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‘An exciting day for Halifax and Virginia’

Virus outbreak strikes school central office

School Board meeting pushed back to Oct. 26 as administration gets handle on number of employees infected with COVID-19


Patron saint of the performing arts retires from Prizery spotlight


Duffer to take game to Concord

Comet catcher commits to join Mountain Lions after graduation





Bloom and bust / October 15, 2009
I’ve neglected to comment in this space on the State of the County forum hosted by the Chamber of Commerce three weeks ago, but our front-page article on the event drew a quick reaction from several readers. One especially sharp-eyed businessman in town took exception to the comment by Mike Sexton, executive director of the IDA, that Halifax County has “figured it all out” when it comes to economic development. Come again?

Speaking as he was about a community with 12 percent unemployment, Sexton’s remark was, to put it kindly, curious. But rather than leave it at that, my businessman friend suggested going to the website of the Virginia Economic Development Partnership — where Sexton labored prior to coming to Halifax County — and checking out the information available there. A look at the data, he suggested, would be much more enlightening than an afternoon listening to speeches.

And so it was. I went back and looked at all 6,060 economic development announcements in the state of Virginia since 1990 — in other words, as far back as the reporting goes — to see how Halifax County compares with the rest of the state in terms of job creation. Before proceeding any further, it’s important to note that the numbers up on the VEDP website ( reflect new jobs announced by the governor — factory expansions, headquarter relocations, new industrial operations, that sort of thing. A new Hardee’s in town doesn’t make the cut, although the jobs there are just as real (and sometimes just as good) as positions announced through the governor’s office. Also, the job tally mostly covers private sector employment, but there are some government jobs thrown in, too. Lastly, but certainly not least, it should be noted that actual job creation often lags far behind the much-heralded official numbers. Looking over the list of economic development announcements in Southside Virginia, I easily spotted a dozen cases where the advertised number of jobs fell well short of the reality. Let’s remember, too, that some of the companies that arrived on the scene with great fanfare have since folded.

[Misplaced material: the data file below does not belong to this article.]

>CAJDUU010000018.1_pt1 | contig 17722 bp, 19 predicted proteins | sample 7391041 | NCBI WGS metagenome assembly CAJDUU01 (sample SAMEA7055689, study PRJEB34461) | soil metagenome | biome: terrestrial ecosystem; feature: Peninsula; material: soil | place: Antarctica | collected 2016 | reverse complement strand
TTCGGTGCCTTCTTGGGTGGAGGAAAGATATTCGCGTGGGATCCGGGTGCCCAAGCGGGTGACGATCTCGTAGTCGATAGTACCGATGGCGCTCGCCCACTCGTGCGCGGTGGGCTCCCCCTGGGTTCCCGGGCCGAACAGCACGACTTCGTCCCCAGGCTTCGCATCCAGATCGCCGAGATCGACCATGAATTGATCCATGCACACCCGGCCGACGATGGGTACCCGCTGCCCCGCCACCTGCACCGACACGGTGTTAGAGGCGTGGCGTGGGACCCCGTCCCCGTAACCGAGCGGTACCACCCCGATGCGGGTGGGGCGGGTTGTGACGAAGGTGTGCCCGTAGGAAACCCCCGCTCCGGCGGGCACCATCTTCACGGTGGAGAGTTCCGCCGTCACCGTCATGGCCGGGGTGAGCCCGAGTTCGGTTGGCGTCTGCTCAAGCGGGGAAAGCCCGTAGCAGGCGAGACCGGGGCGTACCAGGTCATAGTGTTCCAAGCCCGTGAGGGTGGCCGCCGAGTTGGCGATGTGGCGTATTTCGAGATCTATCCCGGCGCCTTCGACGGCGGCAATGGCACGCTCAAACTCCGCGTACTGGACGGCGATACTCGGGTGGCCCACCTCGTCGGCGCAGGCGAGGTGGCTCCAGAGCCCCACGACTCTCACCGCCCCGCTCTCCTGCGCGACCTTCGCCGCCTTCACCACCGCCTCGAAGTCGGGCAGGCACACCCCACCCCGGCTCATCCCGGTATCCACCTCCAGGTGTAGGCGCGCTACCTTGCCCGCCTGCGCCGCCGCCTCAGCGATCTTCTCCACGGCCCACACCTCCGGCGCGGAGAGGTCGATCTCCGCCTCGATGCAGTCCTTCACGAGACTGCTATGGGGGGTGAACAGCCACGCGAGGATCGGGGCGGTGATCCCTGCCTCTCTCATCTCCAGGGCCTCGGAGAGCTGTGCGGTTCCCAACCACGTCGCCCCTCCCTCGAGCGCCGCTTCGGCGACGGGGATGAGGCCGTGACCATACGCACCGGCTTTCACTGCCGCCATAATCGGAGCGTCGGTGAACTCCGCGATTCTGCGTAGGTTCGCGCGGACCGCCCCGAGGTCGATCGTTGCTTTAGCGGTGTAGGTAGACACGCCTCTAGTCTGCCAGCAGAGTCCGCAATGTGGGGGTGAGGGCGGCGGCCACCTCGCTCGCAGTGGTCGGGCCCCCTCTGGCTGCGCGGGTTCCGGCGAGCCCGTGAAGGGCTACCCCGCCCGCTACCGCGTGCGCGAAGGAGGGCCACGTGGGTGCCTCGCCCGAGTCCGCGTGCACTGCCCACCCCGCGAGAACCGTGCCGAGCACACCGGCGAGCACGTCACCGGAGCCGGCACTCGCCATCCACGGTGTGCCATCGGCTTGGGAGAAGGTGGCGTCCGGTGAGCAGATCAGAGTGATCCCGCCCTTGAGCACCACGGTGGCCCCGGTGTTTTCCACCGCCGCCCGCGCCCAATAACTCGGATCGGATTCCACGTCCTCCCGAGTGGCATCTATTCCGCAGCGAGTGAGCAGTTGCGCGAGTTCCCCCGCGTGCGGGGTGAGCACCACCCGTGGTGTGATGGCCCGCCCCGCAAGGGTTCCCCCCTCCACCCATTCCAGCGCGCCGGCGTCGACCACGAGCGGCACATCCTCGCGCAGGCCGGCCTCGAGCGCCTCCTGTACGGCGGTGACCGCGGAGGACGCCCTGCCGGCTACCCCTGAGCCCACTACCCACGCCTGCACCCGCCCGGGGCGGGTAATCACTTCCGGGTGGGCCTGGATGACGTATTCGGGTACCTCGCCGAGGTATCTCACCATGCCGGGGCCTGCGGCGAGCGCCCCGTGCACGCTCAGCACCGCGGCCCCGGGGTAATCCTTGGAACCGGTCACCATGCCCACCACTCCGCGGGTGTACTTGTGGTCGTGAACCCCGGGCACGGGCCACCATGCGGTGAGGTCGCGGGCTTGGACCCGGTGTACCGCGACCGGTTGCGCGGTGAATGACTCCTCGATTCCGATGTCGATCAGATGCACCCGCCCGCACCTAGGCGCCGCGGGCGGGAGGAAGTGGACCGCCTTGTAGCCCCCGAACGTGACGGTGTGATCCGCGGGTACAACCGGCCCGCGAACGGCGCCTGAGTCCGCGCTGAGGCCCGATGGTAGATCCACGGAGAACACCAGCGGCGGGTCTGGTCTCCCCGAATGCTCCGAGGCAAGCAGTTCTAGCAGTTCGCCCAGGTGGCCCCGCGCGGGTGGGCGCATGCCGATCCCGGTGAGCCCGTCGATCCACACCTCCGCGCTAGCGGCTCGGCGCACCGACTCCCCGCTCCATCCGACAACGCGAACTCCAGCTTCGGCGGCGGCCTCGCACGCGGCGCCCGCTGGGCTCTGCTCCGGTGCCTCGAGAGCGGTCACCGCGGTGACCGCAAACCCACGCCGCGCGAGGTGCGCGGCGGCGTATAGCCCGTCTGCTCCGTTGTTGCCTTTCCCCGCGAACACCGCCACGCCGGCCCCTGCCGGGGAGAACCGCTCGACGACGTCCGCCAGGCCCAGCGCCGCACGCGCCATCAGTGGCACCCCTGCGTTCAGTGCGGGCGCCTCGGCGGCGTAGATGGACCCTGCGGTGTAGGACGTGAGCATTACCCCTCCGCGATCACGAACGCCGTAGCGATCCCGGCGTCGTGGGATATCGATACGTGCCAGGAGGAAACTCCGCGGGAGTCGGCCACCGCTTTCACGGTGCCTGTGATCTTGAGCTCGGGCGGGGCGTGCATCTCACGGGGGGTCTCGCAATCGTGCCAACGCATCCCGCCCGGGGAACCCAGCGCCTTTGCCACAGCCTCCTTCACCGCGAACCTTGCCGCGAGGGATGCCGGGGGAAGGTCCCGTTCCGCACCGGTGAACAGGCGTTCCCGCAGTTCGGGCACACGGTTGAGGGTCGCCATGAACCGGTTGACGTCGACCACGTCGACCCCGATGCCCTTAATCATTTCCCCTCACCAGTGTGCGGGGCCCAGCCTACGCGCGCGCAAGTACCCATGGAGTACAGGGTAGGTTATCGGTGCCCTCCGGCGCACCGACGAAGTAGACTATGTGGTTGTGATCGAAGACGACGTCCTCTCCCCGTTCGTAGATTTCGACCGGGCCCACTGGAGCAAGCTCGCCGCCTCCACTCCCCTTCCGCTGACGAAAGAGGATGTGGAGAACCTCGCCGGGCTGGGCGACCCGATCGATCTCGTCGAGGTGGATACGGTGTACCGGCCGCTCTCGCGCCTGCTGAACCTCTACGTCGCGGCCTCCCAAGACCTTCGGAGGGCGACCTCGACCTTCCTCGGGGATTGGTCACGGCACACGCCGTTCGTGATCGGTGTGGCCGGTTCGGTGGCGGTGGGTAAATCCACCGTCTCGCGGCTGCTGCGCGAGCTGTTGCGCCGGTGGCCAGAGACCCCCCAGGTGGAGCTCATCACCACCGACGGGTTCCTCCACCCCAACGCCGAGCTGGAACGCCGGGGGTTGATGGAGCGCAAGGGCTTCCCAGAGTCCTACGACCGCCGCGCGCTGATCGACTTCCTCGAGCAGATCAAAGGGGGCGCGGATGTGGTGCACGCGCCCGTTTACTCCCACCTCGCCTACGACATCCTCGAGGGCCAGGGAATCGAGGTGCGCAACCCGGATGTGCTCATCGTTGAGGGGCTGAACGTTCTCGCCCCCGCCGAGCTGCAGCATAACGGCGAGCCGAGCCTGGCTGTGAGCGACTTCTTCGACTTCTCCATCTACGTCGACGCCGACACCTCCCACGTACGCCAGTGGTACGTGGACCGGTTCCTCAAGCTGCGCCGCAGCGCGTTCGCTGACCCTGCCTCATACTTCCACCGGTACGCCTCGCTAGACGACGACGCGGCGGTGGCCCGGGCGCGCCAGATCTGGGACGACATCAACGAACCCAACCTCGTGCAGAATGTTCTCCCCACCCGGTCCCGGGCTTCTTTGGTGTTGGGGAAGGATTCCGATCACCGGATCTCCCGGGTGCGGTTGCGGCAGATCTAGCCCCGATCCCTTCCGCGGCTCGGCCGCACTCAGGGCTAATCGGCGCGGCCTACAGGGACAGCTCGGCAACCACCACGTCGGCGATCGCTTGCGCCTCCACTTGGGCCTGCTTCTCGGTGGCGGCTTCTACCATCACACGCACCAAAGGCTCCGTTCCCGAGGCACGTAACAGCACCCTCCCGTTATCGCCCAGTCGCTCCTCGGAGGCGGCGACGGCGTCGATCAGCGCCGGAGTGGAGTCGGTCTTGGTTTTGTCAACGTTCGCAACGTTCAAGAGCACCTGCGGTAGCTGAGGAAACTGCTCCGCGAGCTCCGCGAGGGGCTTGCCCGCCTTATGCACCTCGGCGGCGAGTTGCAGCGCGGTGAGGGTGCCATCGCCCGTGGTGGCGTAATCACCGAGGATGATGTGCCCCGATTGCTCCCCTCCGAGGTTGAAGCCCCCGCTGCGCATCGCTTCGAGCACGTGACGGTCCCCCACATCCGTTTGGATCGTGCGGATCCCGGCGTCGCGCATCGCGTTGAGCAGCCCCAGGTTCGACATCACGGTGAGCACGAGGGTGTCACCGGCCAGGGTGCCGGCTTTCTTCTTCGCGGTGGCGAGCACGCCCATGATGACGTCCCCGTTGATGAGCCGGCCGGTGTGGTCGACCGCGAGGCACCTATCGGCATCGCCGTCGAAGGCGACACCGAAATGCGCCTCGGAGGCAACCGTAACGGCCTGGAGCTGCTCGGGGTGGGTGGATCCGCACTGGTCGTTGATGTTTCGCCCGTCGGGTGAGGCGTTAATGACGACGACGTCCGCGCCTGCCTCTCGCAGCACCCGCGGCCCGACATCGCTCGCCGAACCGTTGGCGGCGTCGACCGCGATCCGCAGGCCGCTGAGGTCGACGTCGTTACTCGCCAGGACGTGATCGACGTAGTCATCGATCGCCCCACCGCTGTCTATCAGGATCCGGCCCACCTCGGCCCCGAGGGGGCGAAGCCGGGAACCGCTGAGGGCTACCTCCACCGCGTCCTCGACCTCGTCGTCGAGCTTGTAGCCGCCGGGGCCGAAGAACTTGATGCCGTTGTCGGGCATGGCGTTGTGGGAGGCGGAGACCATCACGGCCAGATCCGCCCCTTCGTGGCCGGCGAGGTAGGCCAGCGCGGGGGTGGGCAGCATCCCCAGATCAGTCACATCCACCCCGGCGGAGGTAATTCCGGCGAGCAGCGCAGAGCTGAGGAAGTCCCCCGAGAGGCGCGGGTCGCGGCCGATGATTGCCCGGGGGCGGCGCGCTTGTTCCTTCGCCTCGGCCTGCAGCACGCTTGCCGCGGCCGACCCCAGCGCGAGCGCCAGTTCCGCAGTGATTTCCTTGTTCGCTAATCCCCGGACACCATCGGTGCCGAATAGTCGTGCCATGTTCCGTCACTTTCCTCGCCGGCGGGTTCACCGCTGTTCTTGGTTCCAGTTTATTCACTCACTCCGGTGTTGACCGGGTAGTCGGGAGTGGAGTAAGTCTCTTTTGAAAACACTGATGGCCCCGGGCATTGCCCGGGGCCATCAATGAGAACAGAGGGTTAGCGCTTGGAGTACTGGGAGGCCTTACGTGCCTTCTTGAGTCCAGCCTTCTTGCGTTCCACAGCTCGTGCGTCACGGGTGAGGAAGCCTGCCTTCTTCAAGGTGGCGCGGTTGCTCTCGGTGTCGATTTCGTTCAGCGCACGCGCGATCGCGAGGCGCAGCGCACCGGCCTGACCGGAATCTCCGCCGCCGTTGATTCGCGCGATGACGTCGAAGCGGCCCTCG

So with all those caveats aside, what the data show is what we already know — job creation in Halifax County over the past two decades has been pretty blah. Since 1990 there have been 2,522 “official” newly created jobs announced by the governor’s office, although in the past 10 years (from 2000 forward) the gains have slacked off a bit — only 1,004 new positions added since that time. Unfortunately, the further you look back on the scoresheet of economic development “wins,” the mustier it starts to get — with names like Burlington, Daystrom and O’Sullivan to jog the memory.

As you can imagine, Halifax County sits fairly low on the totem pole when one considers the job creation picture statewide; Fairfax County, to whom we are so close in name if nothing else, has seen 116,777 new jobs announced through the governor’s office since 1990. (Since Fairfax County’s population is roughly 1 million, one could make the case that Halifax’s rate of job creation hasn’t been much worse than Fairfax’s, but the obvious difference is a lot of companies in Fairfax don’t bother notifying the state government — or seeking incentives from it— when they decide to add employees). Rather than indulge in comparisons that are hopelessly stacked against us, however, I thought it would be more useful to see how Halifax has fared in relation to similar communities, which is why I took the data for the 41 counties and cities that fall under the Virginia Tobacco Commission.